Tuesday, March 31, 2015

St. Laurent: the Movie starring Gaspard Ulliel


The second French biopic about the iconic fashion designer in less than six months stars Lea Seydoux, Louis Garrel, Jeremie Renier and "Hannibal Rising's" Gaspard Ulliel in the title role.       

CANNES – The time period covered and the title may be shorter than Jalil Lespert’s Yves Saint Laurent from five months ago, but French director Bertrand Bonello’s stab at a YSL biopic, simply titled Saint Laurent, runs a whopping 47 minutes longer, though to no apparent benefit.

YSL: the Movie, the Story continues...

Yves Saint Laurent Movie Poster
Yves Saint Laurent, the man, was a towering figure in the fashion world—a visionary haute couture designer who challenged traditional notions of feminine beauty and power.
“Yves Saint Laurent,” the movie, isn’t nearly so innovative or forward thinking. It’s a tasteful and formulaic biopic, visually lush but emotionally shallow.
Director and co-writer Jalil Lespert traces Saint Laurent’s life and work from the late 1950s in Paris, when the designer took over as artistic director of the legendary House of Dior at age 21, to the late 1970s, when his health was beginning to wane following decades of mental illness and substance abuse.

With his lanky frame and those trademark spectacles, Pierre Niney bears a striking resemblance to the designer and he does a solid job of inhabiting a legendary figure through various states in his life and looks over the decades. We see him fall in and out of love, assert his voice through an array of influential looks, attend coke-fueled orgies and rage against anyone who dares to second guess him or hold him back.
If you didn’t know anything about this major creative force, this is at least a decent introduction. But it doesn’t dig very deep to reveal what inspired and drove him. The drugs? The men? The adulation? As is so often the case in depicting the life of a famous, tortured artist, “Yves Saint Laurent” shows us the emotional highs and lows and the self-destructive ways in which Saint Laurent sought balance and control. But the complex soul at the film’s center—a prim and shy enfant terrible—remains elusive.
Plenty of people tell us what a genius Saint Laurent was—namely, his longtime lover and business partner, Pierre Berge (Guillaume Gallienne), who is saddled with the task of explaining everything to us in voiceover. In an unnecessary and unenlightening framing device, Berge speaks directly to the late Saint Laurent as the couple’s extensive art collection is being boxed up for auction. What he’s saying adds nothing to what we’re already seeing on the screen, and Lespert uses it so inconsistently that it doesn’t even register as a poignant source of longing and sorrow.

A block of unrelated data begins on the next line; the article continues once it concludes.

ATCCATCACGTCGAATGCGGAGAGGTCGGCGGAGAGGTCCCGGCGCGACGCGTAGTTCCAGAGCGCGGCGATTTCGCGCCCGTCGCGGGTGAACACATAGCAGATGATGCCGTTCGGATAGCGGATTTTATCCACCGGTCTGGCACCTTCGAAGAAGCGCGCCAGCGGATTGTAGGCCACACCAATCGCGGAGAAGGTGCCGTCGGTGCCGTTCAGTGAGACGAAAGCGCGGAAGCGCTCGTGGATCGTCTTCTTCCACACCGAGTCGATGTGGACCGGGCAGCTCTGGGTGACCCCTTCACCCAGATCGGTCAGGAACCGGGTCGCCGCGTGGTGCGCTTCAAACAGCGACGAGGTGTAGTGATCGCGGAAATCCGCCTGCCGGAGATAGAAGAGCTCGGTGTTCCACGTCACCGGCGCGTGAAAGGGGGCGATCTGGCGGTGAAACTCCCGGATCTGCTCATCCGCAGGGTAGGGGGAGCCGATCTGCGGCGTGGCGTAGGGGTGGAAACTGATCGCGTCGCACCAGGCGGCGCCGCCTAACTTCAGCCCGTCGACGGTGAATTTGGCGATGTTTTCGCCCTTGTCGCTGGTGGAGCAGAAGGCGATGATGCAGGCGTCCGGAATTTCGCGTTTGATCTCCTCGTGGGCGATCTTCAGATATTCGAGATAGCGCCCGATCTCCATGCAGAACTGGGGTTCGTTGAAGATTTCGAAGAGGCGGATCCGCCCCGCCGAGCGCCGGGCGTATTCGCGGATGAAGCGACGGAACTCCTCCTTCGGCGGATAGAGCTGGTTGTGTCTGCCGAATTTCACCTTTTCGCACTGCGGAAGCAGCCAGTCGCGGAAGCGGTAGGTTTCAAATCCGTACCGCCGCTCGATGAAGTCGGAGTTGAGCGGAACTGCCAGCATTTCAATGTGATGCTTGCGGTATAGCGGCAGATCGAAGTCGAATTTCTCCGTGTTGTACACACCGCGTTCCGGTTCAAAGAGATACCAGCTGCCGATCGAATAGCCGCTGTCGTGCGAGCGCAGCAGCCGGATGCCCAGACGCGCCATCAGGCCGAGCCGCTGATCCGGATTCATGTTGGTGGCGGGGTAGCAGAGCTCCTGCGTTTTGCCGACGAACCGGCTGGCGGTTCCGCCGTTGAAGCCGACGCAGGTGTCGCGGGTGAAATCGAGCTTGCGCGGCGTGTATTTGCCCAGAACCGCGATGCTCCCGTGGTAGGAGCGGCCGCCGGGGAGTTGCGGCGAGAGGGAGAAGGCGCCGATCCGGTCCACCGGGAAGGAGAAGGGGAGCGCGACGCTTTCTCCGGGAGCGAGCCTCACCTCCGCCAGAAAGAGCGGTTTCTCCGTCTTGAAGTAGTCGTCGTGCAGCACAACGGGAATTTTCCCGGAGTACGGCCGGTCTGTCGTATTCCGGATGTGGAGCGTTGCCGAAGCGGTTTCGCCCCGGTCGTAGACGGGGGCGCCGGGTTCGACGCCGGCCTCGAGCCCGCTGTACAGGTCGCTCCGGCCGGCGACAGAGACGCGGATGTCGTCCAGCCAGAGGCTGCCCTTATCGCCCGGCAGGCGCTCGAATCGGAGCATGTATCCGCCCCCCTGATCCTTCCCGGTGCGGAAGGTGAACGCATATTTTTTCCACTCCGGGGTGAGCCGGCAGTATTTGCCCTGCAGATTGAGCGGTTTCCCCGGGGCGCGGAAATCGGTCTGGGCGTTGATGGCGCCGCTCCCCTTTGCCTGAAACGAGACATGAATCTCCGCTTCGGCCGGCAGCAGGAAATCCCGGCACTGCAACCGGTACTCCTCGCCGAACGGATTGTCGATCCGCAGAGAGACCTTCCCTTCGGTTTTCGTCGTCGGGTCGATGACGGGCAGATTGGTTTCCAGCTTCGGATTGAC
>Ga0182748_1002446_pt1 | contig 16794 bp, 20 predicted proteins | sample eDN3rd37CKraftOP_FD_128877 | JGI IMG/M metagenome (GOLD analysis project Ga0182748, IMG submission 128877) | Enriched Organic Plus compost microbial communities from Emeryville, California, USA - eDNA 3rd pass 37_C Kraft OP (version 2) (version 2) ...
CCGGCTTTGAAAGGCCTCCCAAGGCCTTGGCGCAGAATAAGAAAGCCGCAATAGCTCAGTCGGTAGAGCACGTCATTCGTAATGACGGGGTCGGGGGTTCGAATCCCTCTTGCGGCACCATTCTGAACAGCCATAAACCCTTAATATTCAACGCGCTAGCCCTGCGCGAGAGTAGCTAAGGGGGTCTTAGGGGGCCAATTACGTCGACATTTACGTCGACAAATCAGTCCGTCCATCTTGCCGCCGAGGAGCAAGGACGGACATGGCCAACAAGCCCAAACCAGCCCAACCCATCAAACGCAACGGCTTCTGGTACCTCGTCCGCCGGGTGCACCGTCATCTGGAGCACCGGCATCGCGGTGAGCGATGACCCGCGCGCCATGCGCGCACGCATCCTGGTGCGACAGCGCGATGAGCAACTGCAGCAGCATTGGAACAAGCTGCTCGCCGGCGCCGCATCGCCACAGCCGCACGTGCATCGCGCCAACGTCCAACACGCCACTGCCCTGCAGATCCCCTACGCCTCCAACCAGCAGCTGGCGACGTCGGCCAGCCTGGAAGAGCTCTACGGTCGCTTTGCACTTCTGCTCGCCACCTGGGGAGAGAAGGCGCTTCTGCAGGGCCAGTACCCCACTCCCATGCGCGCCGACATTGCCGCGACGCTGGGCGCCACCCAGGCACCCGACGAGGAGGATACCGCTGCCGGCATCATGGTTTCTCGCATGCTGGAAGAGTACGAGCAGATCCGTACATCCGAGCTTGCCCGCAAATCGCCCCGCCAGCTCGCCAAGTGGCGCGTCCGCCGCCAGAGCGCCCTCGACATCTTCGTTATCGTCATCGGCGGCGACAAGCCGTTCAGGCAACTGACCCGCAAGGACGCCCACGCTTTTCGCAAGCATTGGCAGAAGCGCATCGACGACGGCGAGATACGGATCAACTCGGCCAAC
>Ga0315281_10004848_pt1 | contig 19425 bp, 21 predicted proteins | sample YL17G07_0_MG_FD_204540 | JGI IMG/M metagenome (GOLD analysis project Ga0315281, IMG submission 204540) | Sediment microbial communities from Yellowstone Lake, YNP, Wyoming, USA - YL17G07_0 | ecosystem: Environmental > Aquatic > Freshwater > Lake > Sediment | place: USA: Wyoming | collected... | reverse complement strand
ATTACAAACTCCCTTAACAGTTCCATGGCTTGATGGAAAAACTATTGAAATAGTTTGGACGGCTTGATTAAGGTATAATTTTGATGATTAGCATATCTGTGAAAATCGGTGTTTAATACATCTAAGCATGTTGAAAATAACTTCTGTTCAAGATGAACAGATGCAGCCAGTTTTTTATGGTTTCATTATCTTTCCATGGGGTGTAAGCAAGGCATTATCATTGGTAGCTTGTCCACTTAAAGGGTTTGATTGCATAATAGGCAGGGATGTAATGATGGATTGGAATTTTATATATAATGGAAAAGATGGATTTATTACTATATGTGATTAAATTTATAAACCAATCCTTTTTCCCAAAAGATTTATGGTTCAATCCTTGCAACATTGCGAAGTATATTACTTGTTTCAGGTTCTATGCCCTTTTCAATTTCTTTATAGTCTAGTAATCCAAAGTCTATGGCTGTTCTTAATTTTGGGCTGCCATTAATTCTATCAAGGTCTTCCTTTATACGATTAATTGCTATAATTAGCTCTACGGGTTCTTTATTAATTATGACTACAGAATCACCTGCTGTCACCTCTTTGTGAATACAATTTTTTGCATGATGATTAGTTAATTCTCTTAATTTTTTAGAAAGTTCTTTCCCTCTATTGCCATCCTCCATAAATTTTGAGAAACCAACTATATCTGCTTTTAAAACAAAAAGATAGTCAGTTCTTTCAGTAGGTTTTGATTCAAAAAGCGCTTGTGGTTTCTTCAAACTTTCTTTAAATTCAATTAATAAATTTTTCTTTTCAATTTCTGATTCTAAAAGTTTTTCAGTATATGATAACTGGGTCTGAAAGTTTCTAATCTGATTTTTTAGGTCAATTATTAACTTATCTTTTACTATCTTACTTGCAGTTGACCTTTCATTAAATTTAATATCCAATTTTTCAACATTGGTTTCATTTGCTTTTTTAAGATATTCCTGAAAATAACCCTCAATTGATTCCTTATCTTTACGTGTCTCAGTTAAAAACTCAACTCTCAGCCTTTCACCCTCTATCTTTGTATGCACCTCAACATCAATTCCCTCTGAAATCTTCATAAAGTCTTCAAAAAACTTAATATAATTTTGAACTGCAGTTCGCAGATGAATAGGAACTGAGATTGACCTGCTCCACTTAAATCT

The vast majority of the script, which Lespert wrote with Marie-Pierre Huster and Jacques Fieschi, takes place in flashback—from Saint Laurent’s early sketches as a radiant 19-year-old growing up in Algiers to a 1976 fashion show where he can barely stand up, much less receive applause on the catwalk.
Through it all, Berge is at his side, both promoting and protecting him. An arts patron, he’s instantly attracted to Saint Laurent personally and professionally. Their early days are affectionate, playful, even a little animalistic; the matter-of-fact physicality they share is refreshing to see, even in an art-house movie.
But an assortment of people—male and female—threatens to come between them and drag Saint Laurent away from his purpose. Among them are muses Loulou de la Falaise (Laura Smet) and Betty Catroux (Marie de Villepin), as well as Saint Laurent’s friend and competitor Karl Lagerfeld (Nikolai Kinski), but it’s hard to tell what impact any of these people had on his actual work. They’re hangers-on more than anything else. Niney does enjoy some sassy, flirty interludes (as well as one explosive confrontation) with Charlotte Le Bon as the model/muse of Saint Laurent’s younger days.
And the costume design—a combination of original pieces on loan from Saint Laurent and Berge’s foundation and period reproductions from Madeline Fontaine—is as chic, elegant and luxurious and you’d hope. We see the bold tuxedos for women and the Mondrian-inspired color block dress. In one memorable, early moment, Saint Laurent takes a basic black cocktail dress and makes it something daring and original with just the addition of a white sash and bow arranged prominently at the front. The greatness is on display, but only in glimmers.

Yves St. Laurent vs. St. Laurent: 2 Films!

Yves Saint Laurent vs. Saint Laurent: Comparing Both of This Year's Biopics on the French Designer

Just because there are two movies about Yves Saint Laurent coming to theaters this year doesn't mean they're anything alike.

Two major motion pictures about celebrated designer Yves Saint Laurent are coming to theaters this year. And based on what we know so far, the two movies are dramatically different.
                 One of the films was released in the UK just last week and will be in American theaters this June. The other doesn't even have a trailer yet—or at least not one we can find on the Internet—and won't debut until October. Other differences abound; we've analyzed them here.
The Lover's Approval
One of the biggest distinctions between the two films is the approval and cooperation of Pierre Bergé, Saint Laurent's former lover and business partner. He worked enthusiastically with Jalil Lespert, who directed the YSL biopic that has already debuted. It's simply titled Yves Saint Laurent. In fact, Bergé said the film's star, Pierre Niney, blew him away with his performance.
"It really disconcerted me, it even upset me, because it's very difficult," Bergé told WWD. "At times, I thought it was Yves Saint Laurent himself. That's huge." Take a look at Niney's performance below.

Bergé has declined to cooperate with director Bertrand Bonello, who's behind 2014's other YSL biopic, Saint Laurent. Bergé has said he won't try to stop the movie from being produced, but has said that if the movie doesn't use Saint Laurent's original sketches and designs, he reserves "the right to take action."

But Kering, the French fashion conglomerate that now owns Saint Laurent, is backing Bonello's movie, and will undoubtedly grant him access to the brand's archives.